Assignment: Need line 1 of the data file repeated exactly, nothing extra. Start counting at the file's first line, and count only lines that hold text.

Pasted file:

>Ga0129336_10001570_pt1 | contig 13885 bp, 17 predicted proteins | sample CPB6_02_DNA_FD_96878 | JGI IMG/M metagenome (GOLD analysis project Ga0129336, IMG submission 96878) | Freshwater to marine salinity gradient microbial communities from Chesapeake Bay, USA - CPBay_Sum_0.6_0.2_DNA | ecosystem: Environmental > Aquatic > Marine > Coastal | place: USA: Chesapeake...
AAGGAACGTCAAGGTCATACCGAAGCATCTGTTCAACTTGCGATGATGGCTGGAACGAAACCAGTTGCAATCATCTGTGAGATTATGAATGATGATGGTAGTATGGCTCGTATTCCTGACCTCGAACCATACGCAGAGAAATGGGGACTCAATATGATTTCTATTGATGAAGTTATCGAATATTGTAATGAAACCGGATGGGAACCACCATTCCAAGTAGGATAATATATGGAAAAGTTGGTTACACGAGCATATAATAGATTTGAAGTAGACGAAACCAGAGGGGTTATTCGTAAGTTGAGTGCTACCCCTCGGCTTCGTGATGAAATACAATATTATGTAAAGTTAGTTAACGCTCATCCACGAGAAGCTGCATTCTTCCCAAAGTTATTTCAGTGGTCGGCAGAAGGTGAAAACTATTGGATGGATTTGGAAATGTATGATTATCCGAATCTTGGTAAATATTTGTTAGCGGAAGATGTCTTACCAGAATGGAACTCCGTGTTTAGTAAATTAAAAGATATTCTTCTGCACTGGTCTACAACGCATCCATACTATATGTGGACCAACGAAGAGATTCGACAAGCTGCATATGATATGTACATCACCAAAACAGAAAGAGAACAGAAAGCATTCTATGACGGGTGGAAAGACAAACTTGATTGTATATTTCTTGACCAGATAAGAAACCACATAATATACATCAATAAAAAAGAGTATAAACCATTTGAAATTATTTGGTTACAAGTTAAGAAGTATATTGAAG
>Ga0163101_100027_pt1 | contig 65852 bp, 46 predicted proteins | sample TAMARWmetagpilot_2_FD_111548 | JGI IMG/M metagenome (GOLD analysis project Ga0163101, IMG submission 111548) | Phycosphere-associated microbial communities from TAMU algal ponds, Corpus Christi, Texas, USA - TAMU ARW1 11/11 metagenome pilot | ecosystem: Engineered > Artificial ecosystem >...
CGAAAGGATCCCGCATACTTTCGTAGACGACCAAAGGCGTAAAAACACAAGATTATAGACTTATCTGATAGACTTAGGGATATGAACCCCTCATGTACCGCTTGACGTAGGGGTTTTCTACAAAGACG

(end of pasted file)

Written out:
>Ga0129336_10001570_pt1 | contig 13885 bp, 17 predicted proteins | sample CPB6_02_DNA_FD_96878 | JGI IMG/M metagenome (GOLD analysis project Ga0129336, IMG submission 96878) | Freshwater to marine salinity gradient microbial communities from Chesapeake Bay, USA - CPBay_Sum_0.6_0.2_DNA | ecosystem: Environmental > Aquatic > Marine > Coastal | place: USA: Chesapeake...